By Michael Goldstein
By Dennis Romero
By Sarah Fenske
By Matthew Mullins
By Patrick Range McDonald
By LA Weekly
By Dennis Romero
By Simone Wilson
Drooyan suggests that ”people from each of the groups will be involved“ in the late-summer process of combining, editing and massaging the various task forces‘ work product. That this process is allotted almost as much time as the compilation of the eight subreports makes clearer that the shape and spin of the final product is, ultimately, in the hands of Drooyan and the two permanent staffers.
Ethnic-group advocates were not buying the new team’s composition -- of the 26 members announced April 12, only three were Latinos, three African-Americans and none Asians. NAACP Los Angeles branch president Geraldine Washington threatened to set up a parallel investigative body if the group wasn‘t made more representative, and suggested that -- since most police-abuse victims were minorities -- minorities should be a majority on the inquiry board.
James Blancarte, president of MABA (Mexican-American Bar Association), said his group insists on an independent review because the close cooperation of the commission with the LAPD creates ”the possibility and the appearance of a conflict of interest.“ Tom Saenz of MALDEF (Mexican-American Legal Defense and Educational Fund) said the new body was not independent enough and its membership, developed ”through a process not particularly public,“ failed to reflect the community. The three Latinos appointed are retired Superior Court Judge Enrique Romero, USC public-administration professor David Lopez-Lee, and Cynthia Telles, UCLA professor and wife of state Assembly Speaker Robert Hertzberg.
By April 25, the City Council joined the critics, passing by a 10-1 vote a call for the commission to expand the group for greater ethnic and occupational diversity. The resolution’s author, Councilwoman Rita Walters, said she was ”horrified“ at the preponderance of white males examining a problem affecting mainly people of color.
In the face of public reaction, the commission has been scurrying to find faces of darker hue, but its commitment to a broad color palette is belated. Almost two weeks before the first members were named, Councilman Ridley-Thomas responded to an Eglash request by offering five minority nominees -- one Korean-American, three African-Americans and a Latino. As of May 2, a month after the memo was sent to Eglash, none had been contacted by the commission or its staff. One of the five, the Rev. Mark Whitlock of First AME Church, wondered, ”How can we, in the 21st century, have this 19th-century thinking that only males, especially Caucasian males, have the intelligence to deal with problems?“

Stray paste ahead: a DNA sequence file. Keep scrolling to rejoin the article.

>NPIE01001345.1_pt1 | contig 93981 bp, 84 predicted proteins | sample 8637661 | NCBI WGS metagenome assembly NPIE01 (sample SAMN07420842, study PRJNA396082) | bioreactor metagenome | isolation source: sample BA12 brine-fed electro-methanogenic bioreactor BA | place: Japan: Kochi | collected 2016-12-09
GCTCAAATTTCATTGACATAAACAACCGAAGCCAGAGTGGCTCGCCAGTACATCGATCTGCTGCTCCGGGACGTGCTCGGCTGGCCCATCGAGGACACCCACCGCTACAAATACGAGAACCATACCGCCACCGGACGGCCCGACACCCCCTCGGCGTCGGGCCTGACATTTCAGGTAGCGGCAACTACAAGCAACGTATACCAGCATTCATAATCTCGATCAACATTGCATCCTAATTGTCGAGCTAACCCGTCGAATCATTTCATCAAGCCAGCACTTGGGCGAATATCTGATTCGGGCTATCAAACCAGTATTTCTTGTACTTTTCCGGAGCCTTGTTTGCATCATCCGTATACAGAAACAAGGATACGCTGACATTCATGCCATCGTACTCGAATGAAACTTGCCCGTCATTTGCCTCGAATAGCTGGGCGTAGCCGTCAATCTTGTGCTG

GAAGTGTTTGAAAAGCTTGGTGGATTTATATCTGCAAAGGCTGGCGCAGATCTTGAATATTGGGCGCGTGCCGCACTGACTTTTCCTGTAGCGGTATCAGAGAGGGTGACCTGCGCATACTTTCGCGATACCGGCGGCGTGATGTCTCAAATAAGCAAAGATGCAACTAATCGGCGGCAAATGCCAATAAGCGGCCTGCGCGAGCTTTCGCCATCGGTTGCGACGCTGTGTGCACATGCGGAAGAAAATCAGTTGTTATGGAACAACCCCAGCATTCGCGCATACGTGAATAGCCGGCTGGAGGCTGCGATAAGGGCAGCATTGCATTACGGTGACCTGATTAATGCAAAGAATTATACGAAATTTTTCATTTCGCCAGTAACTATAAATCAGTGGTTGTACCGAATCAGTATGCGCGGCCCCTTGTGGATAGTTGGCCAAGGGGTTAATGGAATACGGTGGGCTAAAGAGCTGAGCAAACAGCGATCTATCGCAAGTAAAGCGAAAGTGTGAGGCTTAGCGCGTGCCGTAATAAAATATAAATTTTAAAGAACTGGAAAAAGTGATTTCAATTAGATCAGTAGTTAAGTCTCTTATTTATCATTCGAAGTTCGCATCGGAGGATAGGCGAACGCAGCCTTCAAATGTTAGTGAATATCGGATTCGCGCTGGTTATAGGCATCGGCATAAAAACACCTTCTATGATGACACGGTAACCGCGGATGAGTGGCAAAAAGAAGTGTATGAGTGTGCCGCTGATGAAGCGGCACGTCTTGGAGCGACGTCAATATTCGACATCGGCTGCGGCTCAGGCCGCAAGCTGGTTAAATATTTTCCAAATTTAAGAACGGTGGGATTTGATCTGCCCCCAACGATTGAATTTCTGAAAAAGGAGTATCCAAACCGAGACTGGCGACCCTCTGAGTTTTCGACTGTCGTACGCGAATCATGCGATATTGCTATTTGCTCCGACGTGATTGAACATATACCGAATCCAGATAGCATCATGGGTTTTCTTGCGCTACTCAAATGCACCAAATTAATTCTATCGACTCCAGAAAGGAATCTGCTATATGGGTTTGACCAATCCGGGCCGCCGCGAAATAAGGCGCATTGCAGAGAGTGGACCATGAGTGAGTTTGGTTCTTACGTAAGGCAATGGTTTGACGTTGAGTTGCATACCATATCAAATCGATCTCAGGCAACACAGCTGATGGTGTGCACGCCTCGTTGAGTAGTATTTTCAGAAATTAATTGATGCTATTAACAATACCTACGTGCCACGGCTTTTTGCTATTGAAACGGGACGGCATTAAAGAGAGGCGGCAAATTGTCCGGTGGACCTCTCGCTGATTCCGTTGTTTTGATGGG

The commission announced new appointments Tuesday, raising the proportion of minority members, largely at lower levels, but these afterthoughts haven‘t brought minority leaders into the commission’s corner. Sixty-nine percent of the 118 members are white, but there are now 13 Latinos, 16 African-Americans and eight Asian-Americans.
As well as being overwhelmingly white and male, the appointees are almost all attorneys. About half those named April 12 are alumni of the U.S. Attorney‘s Office (where Drooyan served as chief assistant). ”We’re not going to get real change with a bunch of prosecutors looking at it,“ said assistant public defender Eric Zucker. ”Why not put a [police-abuse plaintiff‘s lawyer] Steve Yagman or a [longtime civilian-review-board advocate] Michael Zinzun on the board?“ Several of the selected attorneys have some experience on the defense side of the bar, though largely in defending corporate clients in white-collar criminal matters. Eglash says he himself handled civil rights cases as an assistant U.S. attorney, and that two others have experience in the area. Councilman Joel Wachs urged that ”a variety of life experiences -- from victims to policemen“ should be at the table. ”I wouldn’t want a panel of lawyers, no matter what color.“
Members of the Coalition for Police Accountability -- which has insisted for months that only a fully independent panel can clean house and restore public confidence in the LAPD -- took issue less with the body‘s membership than with its structure and limited powers. Putting Police Commission staff in the driver’s seat, they maintain, is dubious because of the commission‘s accountability to Mayor Riordan and its record of uncritically backing up Chief Parks. The commission’s propensity to protect the LAPD image would inhibit a no-stone-unturned inquiry, says coalition member Jim Lafferty of the National Lawyers Guild.
Gunn, Eglash and Drooyan, along with Commissioners Chaleff and Dean Hansell, met the evening of Friday, April 28, with about 20 members of Coalition for Police Accountability groups. The two-hour summit at ACLU headquarters, proposed by Gunn, failed to make many converts. Coalition members were wary of the number of retired LAPD officers named as commission investigators; Eglash believes their inside knowledge is an indispensable asset. Commission staffers turned aside suggestions that civil rights lawyers be added to the task force, arguing that this would undermine the report‘s credibility with the LAPD, said attorney Ken Miele of the Gay and Lesbian Action Alliance. Eglash insists that the need for an ”objective and impartial“ group precludes appointing anyone who has called for specific changes in LAPD policies. ”Nothing that was said Friday changes our view that we need a structure that will stay in place to see that its work -- unlike the Christopher Commission reforms -- is implemented,“ the ACLU’s Ramona Ripston declared the following Monday.
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